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It's been a week since I returned from Chicago, so by now I'm supposed to know what worked and what didn't. That turns out to be a bit premature, but it's worth a shot.

The recording gear that I carried was my Ricoh GR and Sigma DP3 Merrill, which removes the need to worry about additional lenses. That worked quite well, with the only complication being the LCD viewfinder that added bulk but not much weight. It attaches to the DP3 magnetically, keeping it secure but still easy to separate for storage, with no hooks or latches to snag or break. The stability and compositional benefits ripple throughout the process.

I was able – required – to use the two cameras somewhat differently. The Sigma is slow and works badly in low light, while the Ricoh amazed me with its ability to autofocus and review images immediately after taking them. This makes the GR my low-light camera, while the DP3 is ideal for compression and details. The exception is that both cameras had their little pocket tripods attached and a preset configured for long exposures. This was great for the several hours that I spent out after sunset, but the GR still had the edge here.

I used both cameras for just over 400 photos each, going through two batteries for the Ricoh and nine for the Sigma. Yes, seriously. The Sigma raw files are about fifty megabytes each, compared to the Ricoh's sixteen; processing the Sigma photos through its dedicated software creates a ninety megabyte tiff, while putting the Ricoh's files through DxO Optics creates a new DNG file that's about twenty megabytes. Image ingestion and first-pass processing has taken a lot more computer time than my old Lightroom-only method.

In a very happy coincidence, two days before I left DxO Optics was updated to allow proper integration with Lightroom. I was already determined to use it for my GR's photos, but now the process is nearly as easy as just using Lightroom on its own. This is showing a real improvement in the images as well as in my quality of life.

I'm still sorting through the debris, but so far the DP3 'keeper rate' is edging out the Ricoh slightly. It's too soon to know which ones will be the strongest or my favourites.

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Some things didn't work. I forgot to put either a neutral density or polarizing filter on my packing list; the DP3 lacks the GR's built-in ND filter, so it runs out of shutter speed very easily in bright light. It would have helped me drag out the shutter for my night photos as well.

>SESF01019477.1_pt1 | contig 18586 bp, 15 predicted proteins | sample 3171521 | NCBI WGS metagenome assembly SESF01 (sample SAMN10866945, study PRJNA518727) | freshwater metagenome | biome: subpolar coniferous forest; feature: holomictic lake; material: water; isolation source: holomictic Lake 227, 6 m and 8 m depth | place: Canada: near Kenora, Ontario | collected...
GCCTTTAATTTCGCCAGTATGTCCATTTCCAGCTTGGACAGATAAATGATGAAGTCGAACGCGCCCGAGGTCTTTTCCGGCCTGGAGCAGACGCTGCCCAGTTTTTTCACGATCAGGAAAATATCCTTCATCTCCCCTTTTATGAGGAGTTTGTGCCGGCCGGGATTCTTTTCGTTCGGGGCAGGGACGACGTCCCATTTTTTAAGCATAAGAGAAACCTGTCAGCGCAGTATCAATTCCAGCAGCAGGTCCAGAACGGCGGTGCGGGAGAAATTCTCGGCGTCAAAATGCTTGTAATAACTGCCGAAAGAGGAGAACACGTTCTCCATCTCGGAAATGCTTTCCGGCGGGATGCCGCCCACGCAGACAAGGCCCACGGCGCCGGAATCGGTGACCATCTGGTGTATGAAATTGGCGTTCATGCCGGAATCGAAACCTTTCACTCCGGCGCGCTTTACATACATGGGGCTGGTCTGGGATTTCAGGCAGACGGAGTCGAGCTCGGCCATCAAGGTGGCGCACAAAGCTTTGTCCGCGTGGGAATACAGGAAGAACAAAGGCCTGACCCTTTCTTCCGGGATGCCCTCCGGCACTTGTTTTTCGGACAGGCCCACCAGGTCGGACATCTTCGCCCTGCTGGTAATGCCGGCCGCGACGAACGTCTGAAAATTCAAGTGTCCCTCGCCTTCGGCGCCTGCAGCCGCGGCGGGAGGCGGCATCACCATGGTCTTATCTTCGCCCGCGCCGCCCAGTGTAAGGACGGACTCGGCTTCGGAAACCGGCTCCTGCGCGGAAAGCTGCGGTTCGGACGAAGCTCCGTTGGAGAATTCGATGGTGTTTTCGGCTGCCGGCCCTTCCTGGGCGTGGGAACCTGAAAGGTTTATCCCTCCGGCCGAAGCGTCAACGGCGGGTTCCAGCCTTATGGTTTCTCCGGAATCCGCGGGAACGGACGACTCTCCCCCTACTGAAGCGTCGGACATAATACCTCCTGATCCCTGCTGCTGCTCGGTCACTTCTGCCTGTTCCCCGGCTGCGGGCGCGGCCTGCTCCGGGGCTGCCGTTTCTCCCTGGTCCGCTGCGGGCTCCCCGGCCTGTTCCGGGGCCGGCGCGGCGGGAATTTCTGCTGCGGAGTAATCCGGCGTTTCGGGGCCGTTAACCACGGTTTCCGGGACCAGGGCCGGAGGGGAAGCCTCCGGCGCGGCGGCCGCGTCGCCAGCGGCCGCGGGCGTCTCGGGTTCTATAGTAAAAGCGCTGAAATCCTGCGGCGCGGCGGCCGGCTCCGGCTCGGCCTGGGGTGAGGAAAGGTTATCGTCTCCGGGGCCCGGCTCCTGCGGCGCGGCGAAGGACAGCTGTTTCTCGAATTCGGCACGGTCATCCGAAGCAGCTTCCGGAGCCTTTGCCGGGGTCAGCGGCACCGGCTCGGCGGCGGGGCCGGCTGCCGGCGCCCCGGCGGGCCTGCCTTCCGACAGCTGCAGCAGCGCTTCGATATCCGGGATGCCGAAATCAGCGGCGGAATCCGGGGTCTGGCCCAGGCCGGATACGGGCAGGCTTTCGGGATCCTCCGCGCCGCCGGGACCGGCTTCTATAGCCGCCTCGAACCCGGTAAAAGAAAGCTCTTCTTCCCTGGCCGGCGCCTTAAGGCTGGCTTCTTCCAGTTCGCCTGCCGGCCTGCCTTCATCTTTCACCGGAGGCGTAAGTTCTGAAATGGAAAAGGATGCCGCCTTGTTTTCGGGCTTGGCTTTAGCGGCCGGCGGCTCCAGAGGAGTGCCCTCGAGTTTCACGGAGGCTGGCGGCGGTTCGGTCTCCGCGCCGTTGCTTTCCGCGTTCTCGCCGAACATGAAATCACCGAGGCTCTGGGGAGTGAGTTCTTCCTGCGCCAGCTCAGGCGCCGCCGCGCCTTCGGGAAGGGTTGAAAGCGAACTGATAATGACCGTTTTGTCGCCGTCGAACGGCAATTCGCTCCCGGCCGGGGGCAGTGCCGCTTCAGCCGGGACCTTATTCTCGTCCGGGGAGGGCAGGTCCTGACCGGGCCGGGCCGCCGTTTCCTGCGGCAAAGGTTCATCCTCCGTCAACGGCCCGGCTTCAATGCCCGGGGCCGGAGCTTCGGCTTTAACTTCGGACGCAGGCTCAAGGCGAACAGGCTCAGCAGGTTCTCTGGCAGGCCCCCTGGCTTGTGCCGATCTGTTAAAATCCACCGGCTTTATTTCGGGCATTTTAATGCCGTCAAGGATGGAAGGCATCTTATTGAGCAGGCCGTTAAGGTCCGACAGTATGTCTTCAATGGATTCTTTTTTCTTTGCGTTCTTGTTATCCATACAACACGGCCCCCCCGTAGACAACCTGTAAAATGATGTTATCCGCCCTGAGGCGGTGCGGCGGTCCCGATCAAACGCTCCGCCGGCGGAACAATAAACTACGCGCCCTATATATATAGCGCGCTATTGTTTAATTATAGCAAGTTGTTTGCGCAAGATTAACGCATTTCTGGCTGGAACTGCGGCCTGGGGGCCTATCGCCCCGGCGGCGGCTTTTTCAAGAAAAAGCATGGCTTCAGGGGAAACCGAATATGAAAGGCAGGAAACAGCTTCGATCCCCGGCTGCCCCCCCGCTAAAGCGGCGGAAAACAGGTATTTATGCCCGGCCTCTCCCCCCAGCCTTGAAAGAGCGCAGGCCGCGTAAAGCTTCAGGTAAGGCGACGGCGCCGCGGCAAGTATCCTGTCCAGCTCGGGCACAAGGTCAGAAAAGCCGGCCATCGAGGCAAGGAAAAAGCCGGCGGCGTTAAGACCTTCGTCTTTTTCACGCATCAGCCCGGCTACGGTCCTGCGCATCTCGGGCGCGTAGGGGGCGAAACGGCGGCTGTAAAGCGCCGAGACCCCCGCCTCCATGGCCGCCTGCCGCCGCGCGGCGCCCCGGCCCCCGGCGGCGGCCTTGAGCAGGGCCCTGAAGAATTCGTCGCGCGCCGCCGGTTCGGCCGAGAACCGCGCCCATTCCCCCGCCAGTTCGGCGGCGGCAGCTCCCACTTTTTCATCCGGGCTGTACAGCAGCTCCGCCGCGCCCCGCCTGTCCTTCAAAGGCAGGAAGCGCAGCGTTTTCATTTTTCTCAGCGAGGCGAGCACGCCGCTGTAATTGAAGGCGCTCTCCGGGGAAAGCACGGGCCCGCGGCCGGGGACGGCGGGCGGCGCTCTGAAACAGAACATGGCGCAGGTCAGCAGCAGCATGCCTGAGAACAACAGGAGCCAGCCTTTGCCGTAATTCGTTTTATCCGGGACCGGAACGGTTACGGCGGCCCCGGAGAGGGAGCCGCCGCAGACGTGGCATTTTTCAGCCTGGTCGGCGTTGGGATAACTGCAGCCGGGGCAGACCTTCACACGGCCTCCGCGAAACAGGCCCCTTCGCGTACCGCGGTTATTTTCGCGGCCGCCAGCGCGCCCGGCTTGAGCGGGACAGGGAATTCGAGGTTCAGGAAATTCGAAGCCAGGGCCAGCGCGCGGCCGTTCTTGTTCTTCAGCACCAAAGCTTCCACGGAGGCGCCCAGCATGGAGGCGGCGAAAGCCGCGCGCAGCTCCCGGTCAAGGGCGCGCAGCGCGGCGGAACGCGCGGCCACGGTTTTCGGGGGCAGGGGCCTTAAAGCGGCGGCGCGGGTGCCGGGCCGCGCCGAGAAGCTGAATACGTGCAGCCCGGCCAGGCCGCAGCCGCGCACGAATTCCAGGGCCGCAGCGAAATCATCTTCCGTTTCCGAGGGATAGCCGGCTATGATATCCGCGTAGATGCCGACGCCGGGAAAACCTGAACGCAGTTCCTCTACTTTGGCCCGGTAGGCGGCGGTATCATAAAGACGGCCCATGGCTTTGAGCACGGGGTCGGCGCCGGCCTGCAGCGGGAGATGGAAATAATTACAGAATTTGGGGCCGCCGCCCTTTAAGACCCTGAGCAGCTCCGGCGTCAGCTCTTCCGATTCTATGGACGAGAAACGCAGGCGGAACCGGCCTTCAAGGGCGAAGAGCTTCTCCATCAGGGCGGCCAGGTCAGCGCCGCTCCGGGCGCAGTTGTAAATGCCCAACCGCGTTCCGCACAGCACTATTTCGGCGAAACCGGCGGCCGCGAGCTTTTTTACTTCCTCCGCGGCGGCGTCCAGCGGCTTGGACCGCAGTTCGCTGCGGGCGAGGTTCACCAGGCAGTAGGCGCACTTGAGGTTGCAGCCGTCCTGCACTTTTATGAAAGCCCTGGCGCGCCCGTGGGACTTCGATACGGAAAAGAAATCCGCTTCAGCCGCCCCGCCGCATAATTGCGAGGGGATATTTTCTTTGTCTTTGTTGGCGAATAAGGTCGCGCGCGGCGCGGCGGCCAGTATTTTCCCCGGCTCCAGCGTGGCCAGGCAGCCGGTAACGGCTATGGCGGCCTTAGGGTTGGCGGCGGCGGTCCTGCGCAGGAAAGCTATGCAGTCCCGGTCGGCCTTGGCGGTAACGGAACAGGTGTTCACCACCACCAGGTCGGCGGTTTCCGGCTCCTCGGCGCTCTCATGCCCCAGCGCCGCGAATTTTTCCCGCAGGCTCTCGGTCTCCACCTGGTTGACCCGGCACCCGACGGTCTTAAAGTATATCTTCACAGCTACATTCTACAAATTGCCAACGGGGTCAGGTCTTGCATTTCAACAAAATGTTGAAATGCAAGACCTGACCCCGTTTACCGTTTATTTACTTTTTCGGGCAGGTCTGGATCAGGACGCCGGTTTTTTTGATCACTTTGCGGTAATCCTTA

I could have done without my white balance card and its multitool pocket weight. While small, their ever-present potential means that they take up pocket space and attention. Nothing that I photographed needed critical colour accuracy, and there's usually something in any urban photo to use as an impromptu neutral reference. Pavement markings, signs, walls, tires. Next time I'll leave this behind unless I know that I'll have a specific need for it.

I also strayed from my minimalist orthodoxy and bought a paperback novel, even though that meant carrying it through the streets of Chicago for four hours. It was a good distraction over dinner (9:30-10pm, followed by another eighty minutes of photography) and made the waiting and bus ride home go by faster.

Power management wasn't as much of a problem as I feared. The battery case for my phone was useful for the first day, when I was playing with my maps, and meant that I never needed to charge in public. I did use the GR's in-camera charging ability to top up two and a half camera batteries overnight in my hotel room; I finished the trip with two fresh batteries and good margin remaining in the in-camera batteries, so that wasn't strictly necessary, but it added to my comfort level. For one-day trips with those two cameras the nine spare batteries that I can carry should be enough.

I'm expecting to do a few more short trips this year, with the next significant challenge being when I go to New York in August for a workshop. I'll want to carry a portfolio of some sort, either electronic or printed, along with a book to have signed. That means a lot more weight and a bit more care in addition to a different kind of energy and attention during the day. But it's good to know that the core logistics are all things that I've done many times before.